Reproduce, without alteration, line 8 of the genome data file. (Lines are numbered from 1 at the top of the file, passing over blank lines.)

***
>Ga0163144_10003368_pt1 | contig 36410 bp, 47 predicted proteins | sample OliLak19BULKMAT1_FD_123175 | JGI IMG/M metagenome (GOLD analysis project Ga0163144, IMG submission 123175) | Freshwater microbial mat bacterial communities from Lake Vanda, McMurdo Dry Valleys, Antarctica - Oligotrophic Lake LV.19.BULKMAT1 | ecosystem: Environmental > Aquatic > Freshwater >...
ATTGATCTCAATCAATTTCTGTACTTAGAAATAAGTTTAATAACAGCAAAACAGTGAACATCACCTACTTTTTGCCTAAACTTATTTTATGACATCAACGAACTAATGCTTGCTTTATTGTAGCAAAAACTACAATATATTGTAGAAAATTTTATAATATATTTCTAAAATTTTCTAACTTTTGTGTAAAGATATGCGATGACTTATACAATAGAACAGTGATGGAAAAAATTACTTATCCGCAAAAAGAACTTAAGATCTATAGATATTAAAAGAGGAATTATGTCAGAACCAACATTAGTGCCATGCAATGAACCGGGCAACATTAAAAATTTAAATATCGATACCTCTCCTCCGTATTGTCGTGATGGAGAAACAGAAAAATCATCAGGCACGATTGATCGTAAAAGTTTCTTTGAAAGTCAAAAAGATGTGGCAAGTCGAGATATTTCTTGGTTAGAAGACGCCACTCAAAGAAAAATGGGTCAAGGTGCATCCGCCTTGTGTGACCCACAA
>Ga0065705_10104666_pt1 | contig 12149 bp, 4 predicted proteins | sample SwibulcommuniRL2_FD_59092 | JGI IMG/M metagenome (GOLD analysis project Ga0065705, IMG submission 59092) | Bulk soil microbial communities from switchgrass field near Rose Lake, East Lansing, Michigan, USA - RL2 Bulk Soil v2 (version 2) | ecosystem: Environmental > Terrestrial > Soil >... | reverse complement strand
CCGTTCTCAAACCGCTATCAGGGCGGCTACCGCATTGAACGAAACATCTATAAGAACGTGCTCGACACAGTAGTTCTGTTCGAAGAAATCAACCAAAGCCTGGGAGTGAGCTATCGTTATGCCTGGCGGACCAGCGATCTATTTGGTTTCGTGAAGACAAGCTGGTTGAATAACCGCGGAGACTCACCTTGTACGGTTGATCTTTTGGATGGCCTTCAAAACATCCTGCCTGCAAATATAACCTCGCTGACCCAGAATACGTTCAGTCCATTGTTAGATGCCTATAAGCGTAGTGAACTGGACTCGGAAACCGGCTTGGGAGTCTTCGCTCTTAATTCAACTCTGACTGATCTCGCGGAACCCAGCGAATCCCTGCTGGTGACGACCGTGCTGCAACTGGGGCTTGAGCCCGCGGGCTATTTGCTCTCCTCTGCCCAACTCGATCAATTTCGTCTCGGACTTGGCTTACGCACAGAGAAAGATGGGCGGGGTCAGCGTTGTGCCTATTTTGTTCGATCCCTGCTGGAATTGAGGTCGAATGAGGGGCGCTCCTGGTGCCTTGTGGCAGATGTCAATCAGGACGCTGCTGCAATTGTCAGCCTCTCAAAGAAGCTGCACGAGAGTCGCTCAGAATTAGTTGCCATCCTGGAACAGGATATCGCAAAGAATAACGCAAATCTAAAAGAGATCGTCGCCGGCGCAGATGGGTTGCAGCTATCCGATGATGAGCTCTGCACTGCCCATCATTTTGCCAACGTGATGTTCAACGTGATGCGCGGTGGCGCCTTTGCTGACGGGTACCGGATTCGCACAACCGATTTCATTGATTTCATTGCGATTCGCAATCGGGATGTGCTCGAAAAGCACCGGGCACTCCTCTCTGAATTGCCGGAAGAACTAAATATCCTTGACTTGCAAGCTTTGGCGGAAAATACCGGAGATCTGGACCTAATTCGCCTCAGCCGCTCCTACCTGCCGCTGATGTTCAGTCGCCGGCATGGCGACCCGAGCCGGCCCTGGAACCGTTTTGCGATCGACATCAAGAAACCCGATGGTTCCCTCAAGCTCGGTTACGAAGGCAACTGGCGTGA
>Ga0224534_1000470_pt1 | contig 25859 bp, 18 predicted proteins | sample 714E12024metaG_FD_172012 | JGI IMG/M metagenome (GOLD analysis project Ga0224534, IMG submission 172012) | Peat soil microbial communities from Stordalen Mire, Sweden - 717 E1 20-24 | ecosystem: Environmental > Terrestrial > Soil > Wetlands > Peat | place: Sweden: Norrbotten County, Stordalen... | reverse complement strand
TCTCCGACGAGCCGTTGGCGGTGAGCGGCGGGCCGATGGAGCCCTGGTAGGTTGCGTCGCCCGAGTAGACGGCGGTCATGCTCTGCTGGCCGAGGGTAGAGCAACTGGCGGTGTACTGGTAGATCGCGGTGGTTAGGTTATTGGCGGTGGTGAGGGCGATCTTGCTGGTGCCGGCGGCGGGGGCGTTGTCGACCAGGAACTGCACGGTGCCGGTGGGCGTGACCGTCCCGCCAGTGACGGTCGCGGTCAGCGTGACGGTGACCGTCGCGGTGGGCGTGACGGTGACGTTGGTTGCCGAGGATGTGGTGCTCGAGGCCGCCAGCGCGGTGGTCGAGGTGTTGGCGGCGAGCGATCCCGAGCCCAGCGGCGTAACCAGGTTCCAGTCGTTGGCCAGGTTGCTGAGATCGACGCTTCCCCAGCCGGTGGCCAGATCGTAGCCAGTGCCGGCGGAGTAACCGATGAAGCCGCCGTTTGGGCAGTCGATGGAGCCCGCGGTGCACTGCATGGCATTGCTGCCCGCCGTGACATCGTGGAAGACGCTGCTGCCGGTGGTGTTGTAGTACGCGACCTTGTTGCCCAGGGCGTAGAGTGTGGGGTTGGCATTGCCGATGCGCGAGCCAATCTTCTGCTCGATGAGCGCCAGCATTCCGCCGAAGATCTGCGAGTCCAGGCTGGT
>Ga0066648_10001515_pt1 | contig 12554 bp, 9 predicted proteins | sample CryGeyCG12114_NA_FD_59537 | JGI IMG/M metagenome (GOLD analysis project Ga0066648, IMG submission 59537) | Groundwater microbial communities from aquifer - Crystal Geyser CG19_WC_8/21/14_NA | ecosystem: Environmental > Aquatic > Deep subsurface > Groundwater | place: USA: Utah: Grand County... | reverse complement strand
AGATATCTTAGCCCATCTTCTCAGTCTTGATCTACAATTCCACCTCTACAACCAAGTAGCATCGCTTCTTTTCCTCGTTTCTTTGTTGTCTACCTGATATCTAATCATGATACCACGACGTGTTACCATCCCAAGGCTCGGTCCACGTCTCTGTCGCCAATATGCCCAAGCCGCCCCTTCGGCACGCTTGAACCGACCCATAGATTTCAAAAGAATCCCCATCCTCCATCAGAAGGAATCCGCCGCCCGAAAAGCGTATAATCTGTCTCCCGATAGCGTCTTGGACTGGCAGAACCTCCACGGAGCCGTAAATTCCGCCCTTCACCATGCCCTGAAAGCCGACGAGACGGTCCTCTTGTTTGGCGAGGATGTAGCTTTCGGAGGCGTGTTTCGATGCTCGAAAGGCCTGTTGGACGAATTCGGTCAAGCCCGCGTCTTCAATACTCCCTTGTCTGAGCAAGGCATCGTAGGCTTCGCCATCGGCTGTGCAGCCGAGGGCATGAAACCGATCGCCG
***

AGATATCTTAGCCCATCTTCTCAGTCTTGATCTACAATTCCACCTCTACAACCAAGTAGCATCGCTTCTTTTCCTCGTTTCTTTGTTGTCTACCTGATATCTAATCATGATACCACGACGTGTTACCATCCCAAGGCTCGGTCCACGTCTCTGTCGCCAATATGCCCAAGCCGCCCCTTCGGCACGCTTGAACCGACCCATAGATTTCAAAAGAATCCCCATCCTCCATCAGAAGGAATCCGCCGCCCGAAAAGCGTATAATCTGTCTCCCGATAGCGTCTTGGACTGGCAGAACCTCCACGGAGCCGTAAATTCCGCCCTTCACCATGCCCTGAAAGCCGACGAGACGGTCCTCTTGTTTGGCGAGGATGTAGCTTTCGGAGGCGTGTTTCGATGCTCGAAAGGCCTGTTGGACGAATTCGGTCAAGCCCGCGTCTTCAATACTCCCTTGTCTGAGCAAGGCATCGTAGGCTTCGCCATCGGCTGTGCAGCCGAGGGCATGAAACCGATCGCCG